P.S. The above are not quite my state of the art. But they are close. My quantization tables were mostly optimized for photographs of buildings, indoor and outdoor, that were already mangled by prior JPEG compression and other reprocessing. So it could be that I did not set them to do justice for other subject matter. And I also paid further attention to banding in my later, unpublished, work.
Last edited by NicolasRobidoux on 2014-03-30T05:51:04-07:00, edited 2 times in total.

Rumpelstielzchen
Posts: 22
Joined: 2014-03-30T05:04:26-07:00
Authentication code: 6789

Re: Better JPEG quantization tables?

Post by Rumpelstielzchen » 2014-03-30T05:47:52-07:00

Hello,

Just experimenting around cjpeg -quality 10 "just for fun".

Where cjpeg with its qtables generates something like "mosaic pop-art" (pop-art because pink hue shifts on the white wall in the background, the brown chocolate cat gets some more reddish brown, yellow cup gets greenish etc.),
with my quantization tables at same file size colors keep almost constant. EDIT: but still pop-art ;-)

So I've expexted that my qtables result in some loss in detail or any other loss, but I cant's see any disadvantages with my qtables in this image.

Perhaps just a lucky strike of a blind player?!

Kind regards,
Jochen
Last edited by Rumpelstielzchen on 2014-03-30T05:51:18-07:00, edited 1 time in total.

NicolasRobidoux
Posts: 1944
Joined: 2010-08-28T11:16:00-07:00
Authentication code: 8675308
Location: Montreal, Canada

Re: Better JPEG quantization tables?

Post by NicolasRobidoux » 2014-03-30T05:50:14-07:00

Jochen:
We'll see :)
Again, thank you for sharing this.
Let us know what you find. I'll read with interest.

Rumpelstielzchen
Posts: 22
Joined: 2014-03-30T05:04:26-07:00
Authentication code: 6789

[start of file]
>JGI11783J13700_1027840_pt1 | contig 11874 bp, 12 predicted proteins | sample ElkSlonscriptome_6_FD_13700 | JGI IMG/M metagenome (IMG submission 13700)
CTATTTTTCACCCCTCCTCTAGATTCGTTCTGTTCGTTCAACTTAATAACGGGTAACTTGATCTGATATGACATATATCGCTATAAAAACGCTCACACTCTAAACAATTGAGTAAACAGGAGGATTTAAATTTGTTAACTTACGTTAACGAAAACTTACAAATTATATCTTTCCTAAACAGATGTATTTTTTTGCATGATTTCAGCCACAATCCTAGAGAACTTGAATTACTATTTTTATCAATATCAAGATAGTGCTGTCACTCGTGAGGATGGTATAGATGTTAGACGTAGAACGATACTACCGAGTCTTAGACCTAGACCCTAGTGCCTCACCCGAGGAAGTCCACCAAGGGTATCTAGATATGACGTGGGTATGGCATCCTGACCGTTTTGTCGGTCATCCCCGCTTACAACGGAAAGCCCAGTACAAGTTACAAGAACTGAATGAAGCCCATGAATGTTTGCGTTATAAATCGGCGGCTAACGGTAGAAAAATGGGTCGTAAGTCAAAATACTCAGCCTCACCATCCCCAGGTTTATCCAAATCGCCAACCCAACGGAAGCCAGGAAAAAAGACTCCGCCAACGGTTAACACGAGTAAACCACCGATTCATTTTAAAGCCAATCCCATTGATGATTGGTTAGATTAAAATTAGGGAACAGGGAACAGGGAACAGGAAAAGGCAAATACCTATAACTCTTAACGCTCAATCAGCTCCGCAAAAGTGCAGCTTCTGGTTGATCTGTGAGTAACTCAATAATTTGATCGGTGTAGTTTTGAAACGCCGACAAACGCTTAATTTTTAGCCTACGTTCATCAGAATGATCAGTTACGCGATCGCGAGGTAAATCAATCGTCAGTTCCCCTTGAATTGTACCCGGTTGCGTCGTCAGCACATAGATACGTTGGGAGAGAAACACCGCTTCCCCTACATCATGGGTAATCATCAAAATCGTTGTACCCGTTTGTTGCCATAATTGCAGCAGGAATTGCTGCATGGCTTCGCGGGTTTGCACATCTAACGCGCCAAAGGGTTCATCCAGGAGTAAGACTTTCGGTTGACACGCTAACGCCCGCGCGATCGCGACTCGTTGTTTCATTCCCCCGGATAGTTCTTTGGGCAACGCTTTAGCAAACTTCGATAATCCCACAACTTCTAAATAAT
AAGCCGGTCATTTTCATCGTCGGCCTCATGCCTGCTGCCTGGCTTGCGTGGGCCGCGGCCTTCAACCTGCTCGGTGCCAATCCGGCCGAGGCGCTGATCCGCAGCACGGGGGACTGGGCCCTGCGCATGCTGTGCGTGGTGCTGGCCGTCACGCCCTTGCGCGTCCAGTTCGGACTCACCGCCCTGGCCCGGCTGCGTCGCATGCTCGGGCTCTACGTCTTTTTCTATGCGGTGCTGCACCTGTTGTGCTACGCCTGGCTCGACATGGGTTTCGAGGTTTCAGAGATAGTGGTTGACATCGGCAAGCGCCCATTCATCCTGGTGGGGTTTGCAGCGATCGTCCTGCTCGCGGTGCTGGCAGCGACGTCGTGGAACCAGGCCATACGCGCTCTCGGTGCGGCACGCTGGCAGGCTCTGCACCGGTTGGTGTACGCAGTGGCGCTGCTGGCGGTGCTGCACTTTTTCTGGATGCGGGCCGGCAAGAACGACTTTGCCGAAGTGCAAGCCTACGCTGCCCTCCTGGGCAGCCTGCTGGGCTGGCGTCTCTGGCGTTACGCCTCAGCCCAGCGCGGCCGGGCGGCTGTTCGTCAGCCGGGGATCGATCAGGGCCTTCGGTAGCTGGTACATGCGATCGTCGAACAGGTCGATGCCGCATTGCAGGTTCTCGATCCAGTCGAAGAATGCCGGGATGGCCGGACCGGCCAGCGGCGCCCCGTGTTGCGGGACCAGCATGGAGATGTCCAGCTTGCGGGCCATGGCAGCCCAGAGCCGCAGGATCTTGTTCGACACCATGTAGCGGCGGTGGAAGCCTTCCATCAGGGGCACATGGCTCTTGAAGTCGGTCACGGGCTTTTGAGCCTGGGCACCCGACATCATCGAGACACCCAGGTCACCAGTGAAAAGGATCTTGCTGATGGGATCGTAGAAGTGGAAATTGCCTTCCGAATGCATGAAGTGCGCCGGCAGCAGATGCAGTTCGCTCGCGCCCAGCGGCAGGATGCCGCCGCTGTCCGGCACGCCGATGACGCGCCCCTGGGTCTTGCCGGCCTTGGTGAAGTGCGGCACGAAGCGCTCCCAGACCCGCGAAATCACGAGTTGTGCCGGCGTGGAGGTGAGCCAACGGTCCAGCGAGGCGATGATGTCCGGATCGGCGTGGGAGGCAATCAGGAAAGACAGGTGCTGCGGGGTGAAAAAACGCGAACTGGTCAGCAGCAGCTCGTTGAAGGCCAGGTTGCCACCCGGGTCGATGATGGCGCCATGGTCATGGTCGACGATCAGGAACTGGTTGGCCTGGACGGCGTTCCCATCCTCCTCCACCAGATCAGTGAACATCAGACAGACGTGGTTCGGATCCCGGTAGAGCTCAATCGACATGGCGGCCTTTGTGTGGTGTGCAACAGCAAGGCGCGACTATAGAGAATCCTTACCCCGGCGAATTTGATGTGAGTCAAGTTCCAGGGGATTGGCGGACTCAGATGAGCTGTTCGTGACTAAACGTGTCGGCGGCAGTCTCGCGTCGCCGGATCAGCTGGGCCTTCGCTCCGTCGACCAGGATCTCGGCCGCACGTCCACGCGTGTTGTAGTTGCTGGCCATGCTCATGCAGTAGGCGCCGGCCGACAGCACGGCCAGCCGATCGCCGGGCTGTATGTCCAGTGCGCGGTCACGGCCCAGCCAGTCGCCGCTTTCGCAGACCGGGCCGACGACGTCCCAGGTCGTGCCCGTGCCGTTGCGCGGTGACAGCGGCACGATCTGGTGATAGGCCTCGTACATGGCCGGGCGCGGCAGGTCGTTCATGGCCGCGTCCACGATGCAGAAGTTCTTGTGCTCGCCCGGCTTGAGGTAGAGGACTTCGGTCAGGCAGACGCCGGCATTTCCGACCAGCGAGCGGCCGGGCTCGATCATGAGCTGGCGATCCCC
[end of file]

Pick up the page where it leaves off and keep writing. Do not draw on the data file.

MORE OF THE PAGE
Re: Better JPEG quantization tables?

Post by Rumpelstielzchen » 2014-03-30T06:11:15-07:00

Well,

with this one:
http://printtest.eirasys.pt/Testes%20Im ... e%2028.jpg

At cjpeg -quality 50 / parameter 0.45 of qtable.pl

With my qtables:
You'll get some loss of detail in the right (compared with cjpeg), deep red flowers (those with the white tips).
But the skin tones seem to be more preserved.

Rumpelstielzchen
Posts: 22
Joined: 2014-03-30T05:04:26-07:00
Authentication code: 6789

Re: Better JPEG quantization tables?

Post by Rumpelstielzchen » 2014-03-31T05:06:03-07:00

Dear reader,

I'll just tought about sensivity on Y, Pb, Pr, and came to the conclusion that rounding Y result in larger errors in R,G,B (by sum(abs(deltaR,G,B))) then rounding of Pb+Pr.

(Perhaps it would be worth analyzing this in ciede2000, a (hopefully) more sophisticated distance metric.)

So I came up to this (the perl script here generates automatically a just larger file then the cjpeg-reference for easier comparison):

#!/usr/bin/perl
use strict;
use File::stat;

sub dither {
my $x=shift;
my $frac=$x-int($x);
$x=int($x);
return $x+($frac>rand()?1:0);
}

system("cjpeg -dct float -optimize -quality 50 ori.ppm > cjpeg.jpg");

my $f=0.1;
while($f<100) {
print "$f...\n";
open my $ff, ">q.txt";
for(my $i=0; $i<64*2; $i++) {
my $x=$i%8;
my $y=int($i/8)%8;
#my $v=dither((1+sqrt($x**2+$y**2))*8*$f); if($v<1) { $v=1; }

# sensivity Y 3.000000000 (sum(abs(...)) instead of euclid. dist.)
# sensivity Pb 2.116136000 "
# sensivity Pr 2.116136000 "
my $inverse_sensivity=1;
if($i>=64) { $inverse_sensivity=3/2.116136; }
my $v=dither((1+$x+$y)*8*$f*$inverse_sensivity); if($v<1) { $v=1; }
print $ff "$v ";
if($i% 8== 7) { print $ff "\n"; }
if($i%64==63) { print $ff "\n"; }
}
close $ff;
system("cjpeg -qtable q.txt -qslots 0,1,1 -sample 2x2,1x1,1x1 -dct float -optimize ori.ppm >myq.jpg");
if(stat("myq.jpg")->size <= stat("cjpeg.jpg")->size) { goto end; }
$f+=0.01;
}
end:
system("convert myq.jpg ori.ppm -fx 'v+3*(u-v)' myq-diff.ppm");
system("convert cjpeg.jpg ori.ppm -fx 'v+3*(u-v)' cjpeg-diff.ppm");
system("convert myq.jpg ori.ppm -fx '15*(u-v)+0.5' myq-diff2.ppm");
system("convert cjpeg.jpg ori.ppm -fx '15*(u-v)+0.5' cjpeg-diff2.ppm");
#system("convert ori.ppm cjpeg-diff.ppm cjpeg.jpg myq-diff.ppm myq.jpg vergl.tif");
system("convert ori.ppm cjpeg-diff.ppm cjpeg-diff2.ppm ref-diff.ppm ref-diff2.ppm myq-diff.ppm myq-diff2.ppm vergl.tif");
printf "f=$f\n"; exit;

Rumpelstielzchen
Posts: 22
Joined: 2014-03-30T05:04:26-07:00
Authentication code: 6789

Re: Better JPEG quantization tables?